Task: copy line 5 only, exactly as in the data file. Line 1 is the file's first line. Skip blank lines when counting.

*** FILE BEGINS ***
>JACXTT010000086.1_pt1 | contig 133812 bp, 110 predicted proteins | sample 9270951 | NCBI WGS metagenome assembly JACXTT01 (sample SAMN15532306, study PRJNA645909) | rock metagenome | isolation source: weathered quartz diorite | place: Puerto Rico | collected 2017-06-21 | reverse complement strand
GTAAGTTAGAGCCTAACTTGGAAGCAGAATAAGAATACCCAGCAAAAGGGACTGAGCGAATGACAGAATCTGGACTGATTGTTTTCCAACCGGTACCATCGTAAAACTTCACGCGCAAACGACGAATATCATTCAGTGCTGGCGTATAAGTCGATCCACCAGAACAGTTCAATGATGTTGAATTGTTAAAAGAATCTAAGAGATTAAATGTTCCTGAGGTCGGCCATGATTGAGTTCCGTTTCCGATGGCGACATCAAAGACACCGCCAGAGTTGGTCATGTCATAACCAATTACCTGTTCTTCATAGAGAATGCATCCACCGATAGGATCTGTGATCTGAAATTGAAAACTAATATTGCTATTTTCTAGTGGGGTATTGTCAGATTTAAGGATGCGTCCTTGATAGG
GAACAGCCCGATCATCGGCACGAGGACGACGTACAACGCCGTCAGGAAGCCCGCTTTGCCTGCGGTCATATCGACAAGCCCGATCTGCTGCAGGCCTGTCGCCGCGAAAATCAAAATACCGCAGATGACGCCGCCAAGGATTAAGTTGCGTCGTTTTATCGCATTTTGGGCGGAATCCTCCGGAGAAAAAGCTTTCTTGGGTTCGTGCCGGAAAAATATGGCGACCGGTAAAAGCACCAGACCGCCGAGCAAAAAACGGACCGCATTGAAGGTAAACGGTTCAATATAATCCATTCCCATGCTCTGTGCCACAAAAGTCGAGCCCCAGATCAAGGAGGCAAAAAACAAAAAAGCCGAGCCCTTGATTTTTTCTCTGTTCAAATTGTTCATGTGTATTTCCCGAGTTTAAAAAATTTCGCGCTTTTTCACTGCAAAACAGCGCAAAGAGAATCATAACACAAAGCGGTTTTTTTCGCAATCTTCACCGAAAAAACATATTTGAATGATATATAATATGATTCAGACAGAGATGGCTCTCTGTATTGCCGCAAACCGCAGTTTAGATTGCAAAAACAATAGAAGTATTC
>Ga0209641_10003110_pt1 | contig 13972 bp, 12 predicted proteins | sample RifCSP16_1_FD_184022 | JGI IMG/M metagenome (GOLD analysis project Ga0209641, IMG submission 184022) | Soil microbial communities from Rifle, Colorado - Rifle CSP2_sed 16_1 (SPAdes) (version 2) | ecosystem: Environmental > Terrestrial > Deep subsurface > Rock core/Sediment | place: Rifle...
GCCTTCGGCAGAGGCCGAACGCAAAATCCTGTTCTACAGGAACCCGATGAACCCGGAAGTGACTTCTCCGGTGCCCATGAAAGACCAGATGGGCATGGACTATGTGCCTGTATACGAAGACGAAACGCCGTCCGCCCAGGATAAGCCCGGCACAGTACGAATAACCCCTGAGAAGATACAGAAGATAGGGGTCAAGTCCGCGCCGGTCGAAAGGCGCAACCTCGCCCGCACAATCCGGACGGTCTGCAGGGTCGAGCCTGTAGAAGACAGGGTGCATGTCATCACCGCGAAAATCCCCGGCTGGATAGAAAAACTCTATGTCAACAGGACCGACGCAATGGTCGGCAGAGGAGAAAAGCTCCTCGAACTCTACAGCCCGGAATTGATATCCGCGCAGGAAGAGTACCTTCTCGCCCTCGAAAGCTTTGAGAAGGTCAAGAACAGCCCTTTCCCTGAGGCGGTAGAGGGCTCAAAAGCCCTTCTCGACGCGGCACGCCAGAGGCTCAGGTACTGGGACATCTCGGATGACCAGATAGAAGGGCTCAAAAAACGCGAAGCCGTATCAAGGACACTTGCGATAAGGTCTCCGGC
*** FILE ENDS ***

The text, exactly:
GCCTTCGGCAGAGGCCGAACGCAAAATCCTGTTCTACAGGAACCCGATGAACCCGGAAGTGACTTCTCCGGTGCCCATGAAAGACCAGATGGGCATGGACTATGTGCCTGTATACGAAGACGAAACGCCGTCCGCCCAGGATAAGCCCGGCACAGTACGAATAACCCCTGAGAAGATACAGAAGATAGGGGTCAAGTCCGCGCCGGTCGAAAGGCGCAACCTCGCCCGCACAATCCGGACGGTCTGCAGGGTCGAGCCTGTAGAAGACAGGGTGCATGTCATCACCGCGAAAATCCCCGGCTGGATAGAAAAACTCTATGTCAACAGGACCGACGCAATGGTCGGCAGAGGAGAAAAGCTCCTCGAACTCTACAGCCCGGAATTGATATCCGCGCAGGAAGAGTACCTTCTCGCCCTCGAAAGCTTTGAGAAGGTCAAGAACAGCCCTTTCCCTGAGGCGGTAGAGGGCTCAAAAGCCCTTCTCGACGCGGCACGCCAGAGGCTCAGGTACTGGGACATCTCGGATGACCAGATAGAAGGGCTCAAAAAACGCGAAGCCGTATCAAGGACACTTGCGATAAGGTCTCCGGC